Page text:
UniSwap is perfect for those individuals who may be in possession of “idle crypto assets” and looking to invest their funds in a platform that is relatively risk-free and easy to make use of.

Aave: This is a platform to lend and borrow assets. You put assets in a pool — for example the USDC pool — and anyone who needs to get USDC can come and borrow some, by collateralizing the loan. Depending on demand they’ll pay roughly between 2 percent and 80 percent APR, while you’ll get between 0.5 percent and 75 percent APY for lending into the pool.

While providing to liquidity pools such as Uniswap involves some degree of risk (the “impermanent loss”) depending on the pair of assets you are dealing with, Aave is really the simplest product to understand: deposit 1 asset, get paid a certain interest percent in that asset.

The risks.

Though on paper, the concept surrounding yield farming looks extremely attractive, it is not free of its share of risks. 

The very first risk — the thing which resulted in the most money lost in 2020 — is greed. “Rug pulls” and “exit scams” were the No. 1 risk in terms of money stolen last year. A good reminder to do your own research!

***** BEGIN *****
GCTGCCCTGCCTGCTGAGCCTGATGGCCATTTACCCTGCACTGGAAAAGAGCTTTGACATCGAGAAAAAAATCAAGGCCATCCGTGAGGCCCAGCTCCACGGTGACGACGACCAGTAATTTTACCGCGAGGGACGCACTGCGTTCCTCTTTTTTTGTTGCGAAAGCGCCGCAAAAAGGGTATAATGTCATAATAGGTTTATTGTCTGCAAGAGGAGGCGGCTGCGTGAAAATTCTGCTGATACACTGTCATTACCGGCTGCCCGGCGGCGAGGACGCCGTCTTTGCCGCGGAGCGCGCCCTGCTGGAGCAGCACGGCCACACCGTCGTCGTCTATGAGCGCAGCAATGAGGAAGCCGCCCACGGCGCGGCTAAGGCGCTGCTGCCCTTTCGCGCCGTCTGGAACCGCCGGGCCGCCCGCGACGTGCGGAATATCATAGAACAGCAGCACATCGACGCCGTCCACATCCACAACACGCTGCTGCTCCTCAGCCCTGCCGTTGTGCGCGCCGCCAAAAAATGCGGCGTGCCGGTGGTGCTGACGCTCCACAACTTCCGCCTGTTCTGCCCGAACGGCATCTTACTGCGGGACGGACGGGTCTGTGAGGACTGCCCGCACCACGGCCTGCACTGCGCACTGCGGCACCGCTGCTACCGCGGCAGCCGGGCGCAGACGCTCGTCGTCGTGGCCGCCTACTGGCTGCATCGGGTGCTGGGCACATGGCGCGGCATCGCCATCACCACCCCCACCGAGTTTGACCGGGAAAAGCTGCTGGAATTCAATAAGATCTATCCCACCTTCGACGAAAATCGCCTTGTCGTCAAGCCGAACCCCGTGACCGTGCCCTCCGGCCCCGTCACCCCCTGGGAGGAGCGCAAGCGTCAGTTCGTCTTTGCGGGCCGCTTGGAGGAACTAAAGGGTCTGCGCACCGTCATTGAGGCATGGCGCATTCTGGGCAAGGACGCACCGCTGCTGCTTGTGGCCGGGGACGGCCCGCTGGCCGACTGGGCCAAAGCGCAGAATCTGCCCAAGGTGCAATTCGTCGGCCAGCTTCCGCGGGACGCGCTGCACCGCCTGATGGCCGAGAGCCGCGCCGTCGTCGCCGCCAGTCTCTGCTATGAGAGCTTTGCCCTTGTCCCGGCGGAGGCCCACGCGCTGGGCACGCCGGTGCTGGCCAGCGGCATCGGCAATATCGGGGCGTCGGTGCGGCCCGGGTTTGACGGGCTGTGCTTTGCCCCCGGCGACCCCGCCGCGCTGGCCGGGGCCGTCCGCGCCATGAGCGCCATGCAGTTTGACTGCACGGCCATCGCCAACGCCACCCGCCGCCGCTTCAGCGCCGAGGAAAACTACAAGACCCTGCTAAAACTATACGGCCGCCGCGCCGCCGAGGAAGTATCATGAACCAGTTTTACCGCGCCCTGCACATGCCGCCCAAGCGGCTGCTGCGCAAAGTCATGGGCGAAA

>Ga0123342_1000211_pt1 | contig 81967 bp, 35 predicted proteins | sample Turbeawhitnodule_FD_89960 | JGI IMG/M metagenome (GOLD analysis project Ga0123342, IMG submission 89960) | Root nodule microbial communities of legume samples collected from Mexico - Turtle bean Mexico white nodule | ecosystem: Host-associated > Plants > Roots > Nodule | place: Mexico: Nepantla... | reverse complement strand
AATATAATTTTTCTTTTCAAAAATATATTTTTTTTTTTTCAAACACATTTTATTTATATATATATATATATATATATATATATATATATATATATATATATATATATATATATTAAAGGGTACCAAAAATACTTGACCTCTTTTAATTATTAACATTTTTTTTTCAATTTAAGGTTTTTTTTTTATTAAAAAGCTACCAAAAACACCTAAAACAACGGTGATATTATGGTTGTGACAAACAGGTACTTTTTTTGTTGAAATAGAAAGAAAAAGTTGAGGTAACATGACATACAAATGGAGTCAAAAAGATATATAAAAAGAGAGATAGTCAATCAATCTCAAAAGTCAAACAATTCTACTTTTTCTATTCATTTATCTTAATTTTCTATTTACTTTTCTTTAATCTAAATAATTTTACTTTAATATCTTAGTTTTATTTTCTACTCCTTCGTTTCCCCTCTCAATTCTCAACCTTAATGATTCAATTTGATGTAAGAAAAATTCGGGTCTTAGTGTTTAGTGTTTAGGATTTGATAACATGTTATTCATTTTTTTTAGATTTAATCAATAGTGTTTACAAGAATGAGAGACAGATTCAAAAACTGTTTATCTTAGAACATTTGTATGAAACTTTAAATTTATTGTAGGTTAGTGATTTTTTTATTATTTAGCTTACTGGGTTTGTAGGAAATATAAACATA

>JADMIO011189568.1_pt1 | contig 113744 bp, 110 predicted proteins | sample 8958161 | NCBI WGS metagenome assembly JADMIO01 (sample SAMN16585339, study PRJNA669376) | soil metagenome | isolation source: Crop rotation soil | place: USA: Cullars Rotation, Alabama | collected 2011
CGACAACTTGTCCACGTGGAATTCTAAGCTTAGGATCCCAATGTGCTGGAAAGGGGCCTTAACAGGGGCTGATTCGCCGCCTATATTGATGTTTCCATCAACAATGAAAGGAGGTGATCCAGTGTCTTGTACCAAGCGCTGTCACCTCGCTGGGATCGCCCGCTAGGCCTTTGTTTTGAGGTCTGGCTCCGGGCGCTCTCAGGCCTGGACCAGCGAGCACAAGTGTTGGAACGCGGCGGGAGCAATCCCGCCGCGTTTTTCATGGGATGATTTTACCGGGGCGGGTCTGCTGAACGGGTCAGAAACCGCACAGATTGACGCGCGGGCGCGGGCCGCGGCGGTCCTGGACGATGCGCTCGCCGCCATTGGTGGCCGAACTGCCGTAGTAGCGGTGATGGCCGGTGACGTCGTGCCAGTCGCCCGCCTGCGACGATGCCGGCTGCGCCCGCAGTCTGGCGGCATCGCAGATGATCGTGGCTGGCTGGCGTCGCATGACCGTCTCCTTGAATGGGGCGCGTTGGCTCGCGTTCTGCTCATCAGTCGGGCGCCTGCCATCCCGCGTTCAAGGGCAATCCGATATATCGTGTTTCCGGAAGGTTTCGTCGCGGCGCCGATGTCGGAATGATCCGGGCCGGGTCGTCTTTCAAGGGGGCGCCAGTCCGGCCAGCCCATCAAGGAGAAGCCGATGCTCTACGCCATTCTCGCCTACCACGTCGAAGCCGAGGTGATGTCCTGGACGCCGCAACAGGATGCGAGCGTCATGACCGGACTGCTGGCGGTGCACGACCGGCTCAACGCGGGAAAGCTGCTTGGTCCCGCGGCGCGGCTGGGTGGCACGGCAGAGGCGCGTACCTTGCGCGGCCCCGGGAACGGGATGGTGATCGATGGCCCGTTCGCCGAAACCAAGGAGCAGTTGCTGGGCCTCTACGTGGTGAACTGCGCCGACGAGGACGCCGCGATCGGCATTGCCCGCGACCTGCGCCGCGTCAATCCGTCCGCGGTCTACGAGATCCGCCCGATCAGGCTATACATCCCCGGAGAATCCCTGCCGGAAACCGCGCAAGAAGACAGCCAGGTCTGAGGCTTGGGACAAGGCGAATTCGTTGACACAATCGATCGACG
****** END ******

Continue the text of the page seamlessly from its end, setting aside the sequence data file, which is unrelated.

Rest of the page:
The second type of risk, tech risk, means that if there is a bug in the smart-contract you are using, you could lose all your money, and that’s why you want to make sure they have been independently audited. For the same reason, you are best advised to not “put all eggs in the same basket” and deposit across several protocols.

There have also been a lot of attacks associated with "price oracles."  This is somewhere between a tech risk, a design risk and a financial risk. An “oracle” is the service through which a DeFi protocol obtains real-time price data. Those can potentially be manipulated or tampered with, especially since these instruments are totally automated and there is no way to audit or verify the accuracy of the data provided by these platforms. A lot of “attacks” in 2020 were executed through manipulating the price information of assets and getting a lot of tokens for cheaper than one ought to from a service.

Lastly it is no secret that the crypto market at large is the subject of daily price swings, causing the value of many assets to jump up and down wildly. In this regard, if the value of a cryptocurrency that is being farmed dips to extremely low levels, users could incur heavy losses compared to the currency they use to go shopping. Two hundred percent APY on something whose price is dropping by 300 percent a day isn’t going to make you rich any time soon. That’s a financial risk, and the conclusion is to choose your assets wisely.

Latest on Entrepreneur